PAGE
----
My biggest complaint with the movie is the trailers. They give away literally all but one plot twist. Because I’d seen the trailers, I knew most of what was coming, meaning that the trailers have stolen the enjoyment of the movie’s twists, turns, and surprises from a good portion of their audience. (I mean, seriously, does anyone doubt that Good Will Triumph and Judy will prove her worth? Anyone? Bueller? Right, so showing us the surprises is taking away the only things we don’t know going in.) It’s why this review is somewhat vague – the trailers have already ruined enough, as far as I’m concerned. Go in and enjoy what hasn’t been shown to you already.
The voice work was universally good. I had no idea who was voicing the characters, meaning they were the characters, versus me being able to say, “Wow, So-And-So is doing such a great job.” That’s much harder than it sounds (heh) and the entire cast was stellar. The animation is excellent, vibrant and, as stated earlier, immersive. The storyline is exactly what you’d expect from a buddy cop movie, but that’s fine because that’s the storyline we as audiences like for the buddy cop genre. The movie’s pacing is spot on, with only one scene that made me go “um, what, that seems out of place” early on, with characters that are enjoyable, sweet, scary, dangerous, and heroic.
Yes, the racism parallels are obvious and, for older viewers, a little heavy handed. But you know what? The mere fact that Disney felt that this movie was necessary (it is) to hopefully start changing the hearts and minds of little children still dealing with ridiculous race and religion prejudices (please let this help, and maybe affect their parents, too) means that this is possibly the most important movie Disney’s done in a long time. Following on the very successful heels of Frozen and Big Hero 6, both of which dealt with important societal issues in an entertaining way, I’m hoping that Zootopia succeeds and succeeds well. And I’m really hoping that, sooner as opposed to later, movies like Zootopia won’t need to be made, because the harmony they’re espousing as the highest goal (it is) will have finally been achieved.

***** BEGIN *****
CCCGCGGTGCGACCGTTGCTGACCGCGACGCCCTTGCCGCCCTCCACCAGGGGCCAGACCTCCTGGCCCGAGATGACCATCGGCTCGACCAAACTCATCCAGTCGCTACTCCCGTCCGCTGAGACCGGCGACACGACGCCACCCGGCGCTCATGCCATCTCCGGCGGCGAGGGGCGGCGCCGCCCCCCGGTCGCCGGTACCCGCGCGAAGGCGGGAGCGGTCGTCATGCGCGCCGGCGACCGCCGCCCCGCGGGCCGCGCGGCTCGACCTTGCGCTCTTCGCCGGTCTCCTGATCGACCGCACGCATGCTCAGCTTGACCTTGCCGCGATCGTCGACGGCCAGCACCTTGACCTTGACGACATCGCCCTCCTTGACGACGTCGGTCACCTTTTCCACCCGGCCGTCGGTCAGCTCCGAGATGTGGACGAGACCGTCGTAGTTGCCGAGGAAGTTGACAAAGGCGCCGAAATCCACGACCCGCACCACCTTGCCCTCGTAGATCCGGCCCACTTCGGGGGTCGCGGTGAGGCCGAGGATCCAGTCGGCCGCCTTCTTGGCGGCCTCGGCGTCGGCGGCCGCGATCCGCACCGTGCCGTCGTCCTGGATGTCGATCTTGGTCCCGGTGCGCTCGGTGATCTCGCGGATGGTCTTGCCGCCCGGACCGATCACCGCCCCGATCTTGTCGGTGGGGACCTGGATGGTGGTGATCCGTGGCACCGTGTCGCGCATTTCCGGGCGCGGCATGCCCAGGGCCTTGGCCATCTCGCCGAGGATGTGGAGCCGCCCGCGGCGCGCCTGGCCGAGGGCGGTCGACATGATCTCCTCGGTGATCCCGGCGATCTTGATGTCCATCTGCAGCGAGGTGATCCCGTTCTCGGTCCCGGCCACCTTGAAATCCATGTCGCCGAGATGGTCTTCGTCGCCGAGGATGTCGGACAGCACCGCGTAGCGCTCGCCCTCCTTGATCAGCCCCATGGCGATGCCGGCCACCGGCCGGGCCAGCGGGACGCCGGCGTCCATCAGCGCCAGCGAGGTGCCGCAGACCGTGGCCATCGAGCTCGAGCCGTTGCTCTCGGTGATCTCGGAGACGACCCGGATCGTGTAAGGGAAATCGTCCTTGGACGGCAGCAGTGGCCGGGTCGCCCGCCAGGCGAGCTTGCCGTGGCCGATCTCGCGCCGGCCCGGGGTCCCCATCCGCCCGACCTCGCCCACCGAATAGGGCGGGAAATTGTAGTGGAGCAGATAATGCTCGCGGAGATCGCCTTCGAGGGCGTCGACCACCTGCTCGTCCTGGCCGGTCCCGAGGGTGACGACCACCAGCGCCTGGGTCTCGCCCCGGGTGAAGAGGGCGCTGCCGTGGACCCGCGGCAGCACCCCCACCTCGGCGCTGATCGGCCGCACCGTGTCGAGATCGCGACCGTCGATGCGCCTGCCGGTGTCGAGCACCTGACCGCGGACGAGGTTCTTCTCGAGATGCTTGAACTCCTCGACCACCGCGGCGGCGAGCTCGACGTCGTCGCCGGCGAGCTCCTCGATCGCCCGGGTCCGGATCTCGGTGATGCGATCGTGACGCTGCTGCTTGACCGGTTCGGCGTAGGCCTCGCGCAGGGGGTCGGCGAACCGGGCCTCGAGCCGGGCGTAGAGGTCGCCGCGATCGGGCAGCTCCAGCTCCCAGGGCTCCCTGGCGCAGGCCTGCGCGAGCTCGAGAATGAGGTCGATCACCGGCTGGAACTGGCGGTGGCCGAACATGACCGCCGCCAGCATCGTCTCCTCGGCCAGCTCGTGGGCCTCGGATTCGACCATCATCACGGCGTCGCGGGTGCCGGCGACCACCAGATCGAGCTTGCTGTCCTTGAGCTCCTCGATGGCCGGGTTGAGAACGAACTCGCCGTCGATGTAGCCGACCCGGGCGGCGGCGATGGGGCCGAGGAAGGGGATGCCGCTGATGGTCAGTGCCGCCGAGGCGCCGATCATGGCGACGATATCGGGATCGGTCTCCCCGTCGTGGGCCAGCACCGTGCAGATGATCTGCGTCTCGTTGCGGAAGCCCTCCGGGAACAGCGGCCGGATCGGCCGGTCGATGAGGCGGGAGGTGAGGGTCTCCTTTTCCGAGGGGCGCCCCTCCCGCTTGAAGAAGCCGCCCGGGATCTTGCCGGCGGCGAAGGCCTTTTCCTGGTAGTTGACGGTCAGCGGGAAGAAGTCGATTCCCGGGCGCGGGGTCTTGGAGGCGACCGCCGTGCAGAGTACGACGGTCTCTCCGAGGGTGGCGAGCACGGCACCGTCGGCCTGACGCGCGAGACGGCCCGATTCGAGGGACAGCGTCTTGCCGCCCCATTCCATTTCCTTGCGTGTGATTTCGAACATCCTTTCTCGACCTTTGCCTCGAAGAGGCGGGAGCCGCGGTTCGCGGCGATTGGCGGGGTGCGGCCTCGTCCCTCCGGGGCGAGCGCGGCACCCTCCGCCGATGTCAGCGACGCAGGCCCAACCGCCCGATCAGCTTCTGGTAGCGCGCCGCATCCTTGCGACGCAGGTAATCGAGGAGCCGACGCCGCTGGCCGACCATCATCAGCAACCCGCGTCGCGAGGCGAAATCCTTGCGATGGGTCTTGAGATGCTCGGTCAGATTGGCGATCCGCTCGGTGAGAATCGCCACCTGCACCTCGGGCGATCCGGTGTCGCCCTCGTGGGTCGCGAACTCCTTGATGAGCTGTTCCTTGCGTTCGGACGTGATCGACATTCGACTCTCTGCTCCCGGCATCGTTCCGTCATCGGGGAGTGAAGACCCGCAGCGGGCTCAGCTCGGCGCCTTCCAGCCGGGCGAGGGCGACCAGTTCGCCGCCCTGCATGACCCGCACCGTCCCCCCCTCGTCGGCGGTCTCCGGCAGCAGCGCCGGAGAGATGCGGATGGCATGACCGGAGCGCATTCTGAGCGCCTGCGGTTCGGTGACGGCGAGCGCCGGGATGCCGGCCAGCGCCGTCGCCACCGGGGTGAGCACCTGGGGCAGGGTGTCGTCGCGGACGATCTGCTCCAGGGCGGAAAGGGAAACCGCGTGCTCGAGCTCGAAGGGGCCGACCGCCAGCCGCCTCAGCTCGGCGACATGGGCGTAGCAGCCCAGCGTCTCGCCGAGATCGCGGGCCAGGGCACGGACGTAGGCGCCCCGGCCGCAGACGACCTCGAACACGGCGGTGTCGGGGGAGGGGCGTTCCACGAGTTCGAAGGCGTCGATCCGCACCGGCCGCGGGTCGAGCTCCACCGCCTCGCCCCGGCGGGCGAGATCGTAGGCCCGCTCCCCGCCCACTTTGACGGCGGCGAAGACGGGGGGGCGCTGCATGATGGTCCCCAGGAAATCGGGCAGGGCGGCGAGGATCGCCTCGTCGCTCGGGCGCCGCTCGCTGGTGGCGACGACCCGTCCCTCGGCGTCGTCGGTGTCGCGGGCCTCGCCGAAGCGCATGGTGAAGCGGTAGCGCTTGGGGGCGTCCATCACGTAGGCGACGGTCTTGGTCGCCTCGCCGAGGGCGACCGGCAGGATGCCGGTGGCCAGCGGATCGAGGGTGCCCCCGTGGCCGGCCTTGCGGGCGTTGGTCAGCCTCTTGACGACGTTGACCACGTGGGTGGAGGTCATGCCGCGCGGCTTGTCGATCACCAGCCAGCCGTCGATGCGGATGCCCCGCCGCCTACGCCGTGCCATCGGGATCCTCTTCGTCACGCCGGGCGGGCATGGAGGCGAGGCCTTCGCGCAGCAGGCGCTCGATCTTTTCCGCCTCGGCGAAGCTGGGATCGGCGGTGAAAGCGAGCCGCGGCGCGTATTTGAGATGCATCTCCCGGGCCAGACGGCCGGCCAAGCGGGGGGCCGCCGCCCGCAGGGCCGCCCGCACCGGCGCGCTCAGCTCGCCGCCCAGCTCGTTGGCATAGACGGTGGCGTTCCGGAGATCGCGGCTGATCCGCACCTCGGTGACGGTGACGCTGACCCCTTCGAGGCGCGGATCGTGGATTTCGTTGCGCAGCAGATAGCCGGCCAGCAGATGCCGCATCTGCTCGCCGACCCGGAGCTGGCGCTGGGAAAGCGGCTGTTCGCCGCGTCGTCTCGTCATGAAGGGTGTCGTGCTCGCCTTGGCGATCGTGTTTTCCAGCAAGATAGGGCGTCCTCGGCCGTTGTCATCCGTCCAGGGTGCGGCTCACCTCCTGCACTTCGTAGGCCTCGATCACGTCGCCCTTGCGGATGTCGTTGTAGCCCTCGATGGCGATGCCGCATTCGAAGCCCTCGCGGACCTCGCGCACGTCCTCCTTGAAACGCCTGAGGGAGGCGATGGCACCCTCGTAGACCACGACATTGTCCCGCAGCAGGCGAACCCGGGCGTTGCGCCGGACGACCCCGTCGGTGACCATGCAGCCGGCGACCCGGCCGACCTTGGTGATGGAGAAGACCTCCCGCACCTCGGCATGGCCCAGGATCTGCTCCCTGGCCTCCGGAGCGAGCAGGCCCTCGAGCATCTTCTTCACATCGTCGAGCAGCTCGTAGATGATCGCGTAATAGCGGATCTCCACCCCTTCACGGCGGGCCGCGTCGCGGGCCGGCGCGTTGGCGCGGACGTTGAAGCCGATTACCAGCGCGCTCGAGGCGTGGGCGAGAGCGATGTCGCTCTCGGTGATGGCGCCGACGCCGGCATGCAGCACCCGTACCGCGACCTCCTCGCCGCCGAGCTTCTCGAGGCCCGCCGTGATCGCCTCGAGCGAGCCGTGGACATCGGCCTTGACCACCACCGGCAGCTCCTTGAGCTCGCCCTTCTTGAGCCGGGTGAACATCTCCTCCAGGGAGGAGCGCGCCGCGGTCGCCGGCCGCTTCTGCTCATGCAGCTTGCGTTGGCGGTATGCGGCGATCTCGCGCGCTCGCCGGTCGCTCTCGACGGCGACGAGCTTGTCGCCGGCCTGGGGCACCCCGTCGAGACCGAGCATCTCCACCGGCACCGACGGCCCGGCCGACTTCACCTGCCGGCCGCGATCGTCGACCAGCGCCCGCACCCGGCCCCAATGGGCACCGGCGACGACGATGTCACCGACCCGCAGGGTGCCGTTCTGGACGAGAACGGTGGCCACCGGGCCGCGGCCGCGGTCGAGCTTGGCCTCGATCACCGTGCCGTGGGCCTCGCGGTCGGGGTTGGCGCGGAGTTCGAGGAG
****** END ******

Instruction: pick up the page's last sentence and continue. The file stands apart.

Hey, just like Judy Hopps, a girl can dream, right?
The modern mammal metropolis of Zootopia is a city like no other. Comprised of habitat neighborhoods like ritzy Sahara Square and frigid Tundratown, it’s a melting pot where animals from every environment live together—a place where no matter what you are, from the biggest elephant to the smallest shrew, you can be anything. But when rookie Officer Judy Hopps (voice of Ginnifer Goodwin) arrives, she discovers that being the first bunny on a police force of big, tough animals isn’t so easy. Determined to prove herself, she jumps at the opportunity to crack a case, even if it means partnering with a fast-talking, scam-artist fox, Nick Wilde (voice of Jason Bateman), to solve the mystery.
Voice Cast: Ginnifer Goodwin, Jason Bateman, Shakira, Idris Elba, J.K. Simmons, Nate Torrence, Jenny Slate, Tommy Chong, Octavia Spencer, Bonnie Hunt, Don Lake, Alan Tudyk, Tommy “Tiny” Lister, Raymond Persi, Katie Lowes, Jesse Corti, John DiMaggio
Directors: Byron Howard, Rich Moore
Co-director: Jared Bush
Composer: Michael Giacchino
Following on the very successful heels of Frozen and Big Hero 6, both of which dealt with important societal issues in an entertaining way, I’m hoping that Zootopia succeeds and succeeds well. And I’m really hoping that, sooner as opposed to later, movies like Zootopia won’t need to be made, because the harmony they’re espousing as the highest goal (it is) will have finally been achieved. Hey, just like Judy Hopps, a girl can dream, right?